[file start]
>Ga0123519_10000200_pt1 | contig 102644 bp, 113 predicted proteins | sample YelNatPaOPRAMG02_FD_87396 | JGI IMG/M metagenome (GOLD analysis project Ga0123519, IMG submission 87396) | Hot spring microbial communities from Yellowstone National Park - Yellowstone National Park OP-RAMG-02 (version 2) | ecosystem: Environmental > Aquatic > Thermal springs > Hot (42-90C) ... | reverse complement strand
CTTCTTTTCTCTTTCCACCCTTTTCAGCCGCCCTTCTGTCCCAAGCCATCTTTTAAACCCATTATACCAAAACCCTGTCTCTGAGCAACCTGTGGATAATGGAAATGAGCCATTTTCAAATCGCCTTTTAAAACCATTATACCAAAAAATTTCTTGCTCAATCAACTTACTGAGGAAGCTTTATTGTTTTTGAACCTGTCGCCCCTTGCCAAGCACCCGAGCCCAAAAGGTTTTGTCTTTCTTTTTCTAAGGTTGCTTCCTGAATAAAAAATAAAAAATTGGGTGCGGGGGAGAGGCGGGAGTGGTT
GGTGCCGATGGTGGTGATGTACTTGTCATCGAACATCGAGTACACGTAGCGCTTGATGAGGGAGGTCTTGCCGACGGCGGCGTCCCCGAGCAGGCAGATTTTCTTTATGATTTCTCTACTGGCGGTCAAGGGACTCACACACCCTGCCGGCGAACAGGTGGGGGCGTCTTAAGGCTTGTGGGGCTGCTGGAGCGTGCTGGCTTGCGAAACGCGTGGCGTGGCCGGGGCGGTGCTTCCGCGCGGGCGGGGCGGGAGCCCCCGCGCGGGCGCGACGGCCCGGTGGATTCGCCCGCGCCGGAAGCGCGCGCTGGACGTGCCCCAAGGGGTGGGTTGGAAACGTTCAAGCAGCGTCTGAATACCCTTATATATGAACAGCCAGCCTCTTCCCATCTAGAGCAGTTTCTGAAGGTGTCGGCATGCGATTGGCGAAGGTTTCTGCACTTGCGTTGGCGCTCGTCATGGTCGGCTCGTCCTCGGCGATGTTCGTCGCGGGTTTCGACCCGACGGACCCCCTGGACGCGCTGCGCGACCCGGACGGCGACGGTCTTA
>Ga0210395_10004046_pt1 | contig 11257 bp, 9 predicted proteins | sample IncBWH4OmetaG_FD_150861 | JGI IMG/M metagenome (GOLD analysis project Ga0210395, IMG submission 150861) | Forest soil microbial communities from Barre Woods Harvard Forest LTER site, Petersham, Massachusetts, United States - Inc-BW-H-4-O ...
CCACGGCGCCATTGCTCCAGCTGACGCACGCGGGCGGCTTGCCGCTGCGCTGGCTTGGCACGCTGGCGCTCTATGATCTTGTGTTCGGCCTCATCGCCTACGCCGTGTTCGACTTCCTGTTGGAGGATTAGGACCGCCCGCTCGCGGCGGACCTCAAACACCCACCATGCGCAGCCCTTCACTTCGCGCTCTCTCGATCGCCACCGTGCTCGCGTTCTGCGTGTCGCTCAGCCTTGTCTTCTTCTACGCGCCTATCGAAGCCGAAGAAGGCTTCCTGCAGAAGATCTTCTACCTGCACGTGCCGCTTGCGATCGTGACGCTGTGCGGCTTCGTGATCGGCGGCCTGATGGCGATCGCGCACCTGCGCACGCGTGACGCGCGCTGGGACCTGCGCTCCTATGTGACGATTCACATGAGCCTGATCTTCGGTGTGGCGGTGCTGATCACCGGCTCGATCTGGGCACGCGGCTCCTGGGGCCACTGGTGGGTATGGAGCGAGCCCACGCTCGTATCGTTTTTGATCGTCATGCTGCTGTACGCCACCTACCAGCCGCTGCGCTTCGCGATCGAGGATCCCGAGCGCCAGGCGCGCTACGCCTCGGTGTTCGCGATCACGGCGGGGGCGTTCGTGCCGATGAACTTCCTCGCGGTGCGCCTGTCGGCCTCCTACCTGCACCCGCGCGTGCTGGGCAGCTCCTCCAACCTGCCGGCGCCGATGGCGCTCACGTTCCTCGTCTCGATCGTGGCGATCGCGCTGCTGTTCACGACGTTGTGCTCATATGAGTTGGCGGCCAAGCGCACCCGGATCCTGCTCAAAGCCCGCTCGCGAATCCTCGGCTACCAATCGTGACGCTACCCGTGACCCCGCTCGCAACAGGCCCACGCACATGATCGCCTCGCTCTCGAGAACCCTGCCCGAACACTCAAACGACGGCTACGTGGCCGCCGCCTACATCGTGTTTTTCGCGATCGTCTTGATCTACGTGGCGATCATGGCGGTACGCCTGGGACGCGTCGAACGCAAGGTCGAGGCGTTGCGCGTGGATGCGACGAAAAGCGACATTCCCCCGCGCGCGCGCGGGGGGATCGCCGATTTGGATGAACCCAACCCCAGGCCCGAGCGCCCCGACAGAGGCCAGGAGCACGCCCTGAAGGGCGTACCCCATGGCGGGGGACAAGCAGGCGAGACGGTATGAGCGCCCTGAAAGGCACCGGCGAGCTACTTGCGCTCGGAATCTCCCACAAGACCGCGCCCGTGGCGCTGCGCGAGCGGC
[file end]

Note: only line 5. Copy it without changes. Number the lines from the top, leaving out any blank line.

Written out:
CCACGGCGCCATTGCTCCAGCTGACGCACGCGGGCGGCTTGCCGCTGCGCTGGCTTGGCACGCTGGCGCTCTATGATCTTGTGTTCGGCCTCATCGCCTACGCCGTGTTCGACTTCCTGTTGGAGGATTAGGACCGCCCGCTCGCGGCGGACCTCAAACACCCACCATGCGCAGCCCTTCACTTCGCGCTCTCTCGATCGCCACCGTGCTCGCGTTCTGCGTGTCGCTCAGCCTTGTCTTCTTCTACGCGCCTATCGAAGCCGAAGAAGGCTTCCTGCAGAAGATCTTCTACCTGCACGTGCCGCTTGCGATCGTGACGCTGTGCGGCTTCGTGATCGGCGGCCTGATGGCGATCGCGCACCTGCGCACGCGTGACGCGCGCTGGGACCTGCGCTCCTATGTGACGATTCACATGAGCCTGATCTTCGGTGTGGCGGTGCTGATCACCGGCTCGATCTGGGCACGCGGCTCCTGGGGCCACTGGTGGGTATGGAGCGAGCCCACGCTCGTATCGTTTTTGATCGTCATGCTGCTGTACGCCACCTACCAGCCGCTGCGCTTCGCGATCGAGGATCCCGAGCGCCAGGCGCGCTACGCCTCGGTGTTCGCGATCACGGCGGGGGCGTTCGTGCCGATGAACTTCCTCGCGGTGCGCCTGTCGGCCTCCTACCTGCACCCGCGCGTGCTGGGCAGCTCCTCCAACCTGCCGGCGCCGATGGCGCTCACGTTCCTCGTCTCGATCGTGGCGATCGCGCTGCTGTTCACGACGTTGTGCTCATATGAGTTGGCGGCCAAGCGCACCCGGATCCTGCTCAAAGCCCGCTCGCGAATCCTCGGCTACCAATCGTGACGCTACCCGTGACCCCGCTCGCAACAGGCCCACGCACATGATCGCCTCGCTCTCGAGAACCCTGCCCGAACACTCAAACGACGGCTACGTGGCCGCCGCCTACATCGTGTTTTTCGCGATCGTCTTGATCTACGTGGCGATCATGGCGGTACGCCTGGGACGCGTCGAACGCAAGGTCGAGGCGTTGCGCGTGGATGCGACGAAAAGCGACATTCCCCCGCGCGCGCGCGGGGGGATCGCCGATTTGGATGAACCCAACCCCAGGCCCGAGCGCCCCGACAGAGGCCAGGAGCACGCCCTGAAGGGCGTACCCCATGGCGGGGGACAAGCAGGCGAGACGGTATGAGCGCCCTGAAAGGCACCGGCGAGCTACTTGCGCTCGGAATCTCCCACAAGACCGCGCCCGTGGCGCTGCGCGAGCGGC